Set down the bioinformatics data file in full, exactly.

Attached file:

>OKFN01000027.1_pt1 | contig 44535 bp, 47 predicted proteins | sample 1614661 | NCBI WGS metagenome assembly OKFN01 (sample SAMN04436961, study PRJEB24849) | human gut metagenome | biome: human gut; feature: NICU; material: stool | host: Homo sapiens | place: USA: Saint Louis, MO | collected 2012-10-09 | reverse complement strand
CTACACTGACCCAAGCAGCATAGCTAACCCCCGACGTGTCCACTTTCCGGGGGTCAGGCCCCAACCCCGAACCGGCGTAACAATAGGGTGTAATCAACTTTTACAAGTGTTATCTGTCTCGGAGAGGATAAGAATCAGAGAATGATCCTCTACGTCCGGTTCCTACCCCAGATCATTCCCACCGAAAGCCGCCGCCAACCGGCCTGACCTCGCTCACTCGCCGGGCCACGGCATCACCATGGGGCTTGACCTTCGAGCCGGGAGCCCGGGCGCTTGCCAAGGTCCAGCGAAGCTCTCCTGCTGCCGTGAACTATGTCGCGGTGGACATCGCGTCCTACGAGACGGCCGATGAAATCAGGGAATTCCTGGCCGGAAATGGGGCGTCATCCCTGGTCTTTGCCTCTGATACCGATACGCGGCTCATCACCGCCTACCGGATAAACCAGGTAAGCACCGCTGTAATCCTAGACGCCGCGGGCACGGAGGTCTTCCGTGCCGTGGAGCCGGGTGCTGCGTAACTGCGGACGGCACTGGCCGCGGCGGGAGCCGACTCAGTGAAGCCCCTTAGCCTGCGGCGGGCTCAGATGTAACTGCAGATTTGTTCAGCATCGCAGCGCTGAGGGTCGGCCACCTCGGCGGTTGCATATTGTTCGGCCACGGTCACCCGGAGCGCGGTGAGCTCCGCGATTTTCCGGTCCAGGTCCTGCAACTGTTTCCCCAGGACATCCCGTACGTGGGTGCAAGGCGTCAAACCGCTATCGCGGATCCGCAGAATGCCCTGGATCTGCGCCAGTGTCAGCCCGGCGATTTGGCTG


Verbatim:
>OKFN01000027.1_pt1 | contig 44535 bp, 47 predicted proteins | sample 1614661 | NCBI WGS metagenome assembly OKFN01 (sample SAMN04436961, study PRJEB24849) | human gut metagenome | biome: human gut; feature: NICU; material: stool | host: Homo sapiens | place: USA: Saint Louis, MO | collected 2012-10-09 | reverse complement strand
CTACACTGACCCAAGCAGCATAGCTAACCCCCGACGTGTCCACTTTCCGGGGGTCAGGCCCCAACCCCGAACCGGCGTAACAATAGGGTGTAATCAACTTTTACAAGTGTTATCTGTCTCGGAGAGGATAAGAATCAGAGAATGATCCTCTACGTCCGGTTCCTACCCCAGATCATTCCCACCGAAAGCCGCCGCCAACCGGCCTGACCTCGCTCACTCGCCGGGCCACGGCATCACCATGGGGCTTGACCTTCGAGCCGGGAGCCCGGGCGCTTGCCAAGGTCCAGCGAAGCTCTCCTGCTGCCGTGAACTATGTCGCGGTGGACATCGCGTCCTACGAGACGGCCGATGAAATCAGGGAATTCCTGGCCGGAAATGGGGCGTCATCCCTGGTCTTTGCCTCTGATACCGATACGCGGCTCATCACCGCCTACCGGATAAACCAGGTAAGCACCGCTGTAATCCTAGACGCCGCGGGCACGGAGGTCTTCCGTGCCGTGGAGCCGGGTGCTGCGTAACTGCGGACGGCACTGGCCGCGGCGGGAGCCGACTCAGTGAAGCCCCTTAGCCTGCGGCGGGCTCAGATGTAACTGCAGATTTGTTCAGCATCGCAGCGCTGAGGGTCGGCCACCTCGGCGGTTGCATATTGTTCGGCCACGGTCACCCGGAGCGCGGTGAGCTCCGCGATTTTCCGGTCCAGGTCCTGCAACTGTTTCCCCAGGACATCCCGTACGTGGGTGCAAGGCGTCAAACCGCTATCGCGGATCCGCAGAATGCCCTGGATCTGCGCCAGTGTCAGCCCGGCGATTTGGCTG